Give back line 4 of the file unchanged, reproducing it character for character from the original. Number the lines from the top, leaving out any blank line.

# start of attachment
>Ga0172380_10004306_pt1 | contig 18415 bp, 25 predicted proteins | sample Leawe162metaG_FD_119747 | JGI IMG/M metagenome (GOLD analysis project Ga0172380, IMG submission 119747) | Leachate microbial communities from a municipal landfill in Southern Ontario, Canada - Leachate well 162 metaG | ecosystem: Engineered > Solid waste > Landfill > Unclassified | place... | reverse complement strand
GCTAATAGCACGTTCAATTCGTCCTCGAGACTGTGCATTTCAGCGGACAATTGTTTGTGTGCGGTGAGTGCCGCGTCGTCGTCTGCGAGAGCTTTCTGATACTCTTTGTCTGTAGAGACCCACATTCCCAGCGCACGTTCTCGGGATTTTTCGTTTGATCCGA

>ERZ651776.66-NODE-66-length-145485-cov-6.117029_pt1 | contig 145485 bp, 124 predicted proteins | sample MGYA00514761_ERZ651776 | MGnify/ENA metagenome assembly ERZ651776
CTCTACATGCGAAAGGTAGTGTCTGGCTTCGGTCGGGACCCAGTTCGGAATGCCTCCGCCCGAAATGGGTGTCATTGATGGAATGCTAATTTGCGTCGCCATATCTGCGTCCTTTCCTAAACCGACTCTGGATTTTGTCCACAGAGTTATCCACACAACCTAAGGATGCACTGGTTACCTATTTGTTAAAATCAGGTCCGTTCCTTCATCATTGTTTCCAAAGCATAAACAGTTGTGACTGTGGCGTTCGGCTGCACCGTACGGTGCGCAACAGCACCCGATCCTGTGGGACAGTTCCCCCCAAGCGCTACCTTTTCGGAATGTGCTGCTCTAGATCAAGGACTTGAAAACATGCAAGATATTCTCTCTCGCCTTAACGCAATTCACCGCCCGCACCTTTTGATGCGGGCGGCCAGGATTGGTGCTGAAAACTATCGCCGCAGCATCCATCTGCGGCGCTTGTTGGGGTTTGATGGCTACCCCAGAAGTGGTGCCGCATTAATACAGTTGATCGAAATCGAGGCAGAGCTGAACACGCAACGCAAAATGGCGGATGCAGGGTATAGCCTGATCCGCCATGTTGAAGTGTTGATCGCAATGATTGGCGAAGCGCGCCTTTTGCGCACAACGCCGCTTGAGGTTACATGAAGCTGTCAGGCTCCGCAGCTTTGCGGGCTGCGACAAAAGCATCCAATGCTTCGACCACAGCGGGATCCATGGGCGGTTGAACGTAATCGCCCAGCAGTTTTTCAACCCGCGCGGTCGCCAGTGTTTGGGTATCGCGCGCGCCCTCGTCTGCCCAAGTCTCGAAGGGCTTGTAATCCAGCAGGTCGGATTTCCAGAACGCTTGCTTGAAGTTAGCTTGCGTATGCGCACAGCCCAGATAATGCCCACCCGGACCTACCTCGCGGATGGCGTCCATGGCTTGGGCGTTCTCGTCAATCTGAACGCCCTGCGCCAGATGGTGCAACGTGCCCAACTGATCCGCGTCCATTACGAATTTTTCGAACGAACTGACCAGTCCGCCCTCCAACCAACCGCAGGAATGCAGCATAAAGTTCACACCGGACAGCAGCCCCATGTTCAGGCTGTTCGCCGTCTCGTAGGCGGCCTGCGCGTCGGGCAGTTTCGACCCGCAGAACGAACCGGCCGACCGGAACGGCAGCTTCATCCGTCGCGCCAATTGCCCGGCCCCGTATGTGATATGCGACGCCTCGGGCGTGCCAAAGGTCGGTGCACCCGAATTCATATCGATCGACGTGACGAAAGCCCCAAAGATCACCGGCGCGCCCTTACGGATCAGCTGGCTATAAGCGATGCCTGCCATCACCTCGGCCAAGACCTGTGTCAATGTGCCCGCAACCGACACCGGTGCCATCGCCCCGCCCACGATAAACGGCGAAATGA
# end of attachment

CTCTACATGCGAAAGGTAGTGTCTGGCTTCGGTCGGGACCCAGTTCGGAATGCCTCCGCCCGAAATGGGTGTCATTGATGGAATGCTAATTTGCGTCGCCATATCTGCGTCCTTTCCTAAACCGACTCTGGATTTTGTCCACAGAGTTATCCACACAACCTAAGGATGCACTGGTTACCTATTTGTTAAAATCAGGTCCGTTCCTTCATCATTGTTTCCAAAGCATAAACAGTTGTGACTGTGGCGTTCGGCTGCACCGTACGGTGCGCAACAGCACCCGATCCTGTGGGACAGTTCCCCCCAAGCGCTACCTTTTCGGAATGTGCTGCTCTAGATCAAGGACTTGAAAACATGCAAGATATTCTCTCTCGCCTTAACGCAATTCACCGCCCGCACCTTTTGATGCGGGCGGCCAGGATTGGTGCTGAAAACTATCGCCGCAGCATCCATCTGCGGCGCTTGTTGGGGTTTGATGGCTACCCCAGAAGTGGTGCCGCATTAATACAGTTGATCGAAATCGAGGCAGAGCTGAACACGCAACGCAAAATGGCGGATGCAGGGTATAGCCTGATCCGCCATGTTGAAGTGTTGATCGCAATGATTGGCGAAGCGCGCCTTTTGCGCACAACGCCGCTTGAGGTTACATGAAGCTGTCAGGCTCCGCAGCTTTGCGGGCTGCGACAAAAGCATCCAATGCTTCGACCACAGCGGGATCCATGGGCGGTTGAACGTAATCGCCCAGCAGTTTTTCAACCCGCGCGGTCGCCAGTGTTTGGGTATCGCGCGCGCCCTCGTCTGCCCAAGTCTCGAAGGGCTTGTAATCCAGCAGGTCGGATTTCCAGAACGCTTGCTTGAAGTTAGCTTGCGTATGCGCACAGCCCAGATAATGCCCACCCGGACCTACCTCGCGGATGGCGTCCATGGCTTGGGCGTTCTCGTCAATCTGAACGCCCTGCGCCAGATGGTGCAACGTGCCCAACTGATCCGCGTCCATTACGAATTTTTCGAACGAACTGACCAGTCCGCCCTCCAACCAACCGCAGGAATGCAGCATAAAGTTCACACCGGACAGCAGCCCCATGTTCAGGCTGTTCGCCGTCTCGTAGGCGGCCTGCGCGTCGGGCAGTTTCGACCCGCAGAACGAACCGGCCGACCGGAACGGCAGCTTCATCCGTCGCGCCAATTGCCCGGCCCCGTATGTGATATGCGACGCCTCGGGCGTGCCAAAGGTCGGTGCACCCGAATTCATATCGATCGACGTGACGAAAGCCCCAAAGATCACCGGCGCGCCCTTACGGATCAGCTGGCTATAAGCGATGCCTGCCATCACCTCGGCCAAGACCTGTGTCAATGTGCCCGCAACCGACACCGGTGCCATCGCCCCGCCCACGATAAACGGCGAAATGA